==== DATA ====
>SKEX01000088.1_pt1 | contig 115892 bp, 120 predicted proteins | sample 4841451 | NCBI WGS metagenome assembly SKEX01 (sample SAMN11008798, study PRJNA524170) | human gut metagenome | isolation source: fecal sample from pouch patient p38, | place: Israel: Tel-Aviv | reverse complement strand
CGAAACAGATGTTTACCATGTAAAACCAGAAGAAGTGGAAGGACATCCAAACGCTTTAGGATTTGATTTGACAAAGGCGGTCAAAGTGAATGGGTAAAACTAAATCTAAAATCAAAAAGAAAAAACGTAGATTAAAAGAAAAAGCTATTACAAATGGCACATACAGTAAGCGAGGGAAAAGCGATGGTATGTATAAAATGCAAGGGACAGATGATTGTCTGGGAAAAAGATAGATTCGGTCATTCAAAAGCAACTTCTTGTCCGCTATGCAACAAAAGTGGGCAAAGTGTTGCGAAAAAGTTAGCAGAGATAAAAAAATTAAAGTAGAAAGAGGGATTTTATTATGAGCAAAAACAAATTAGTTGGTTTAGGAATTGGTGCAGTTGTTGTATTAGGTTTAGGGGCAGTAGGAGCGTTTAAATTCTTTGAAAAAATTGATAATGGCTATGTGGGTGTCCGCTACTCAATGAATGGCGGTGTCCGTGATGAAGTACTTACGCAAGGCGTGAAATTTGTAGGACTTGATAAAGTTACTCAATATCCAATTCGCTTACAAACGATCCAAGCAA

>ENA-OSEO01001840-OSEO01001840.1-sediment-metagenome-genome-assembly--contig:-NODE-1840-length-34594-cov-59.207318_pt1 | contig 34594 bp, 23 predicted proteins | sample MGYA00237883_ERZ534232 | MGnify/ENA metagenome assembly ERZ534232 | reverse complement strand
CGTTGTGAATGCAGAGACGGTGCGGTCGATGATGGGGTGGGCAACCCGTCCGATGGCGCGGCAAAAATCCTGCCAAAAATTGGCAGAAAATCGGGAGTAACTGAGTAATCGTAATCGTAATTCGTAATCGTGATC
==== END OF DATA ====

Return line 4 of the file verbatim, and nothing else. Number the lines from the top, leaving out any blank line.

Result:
CGTTGTGAATGCAGAGACGGTGCGGTCGATGATGGGGTGGGCAACCCGTCCGATGGCGCGGCAAAAATCCTGCCAAAAATTGGCAGAAAATCGGGAGTAACTGAGTAATCGTAATCGTAATTCGTAATCGTGATC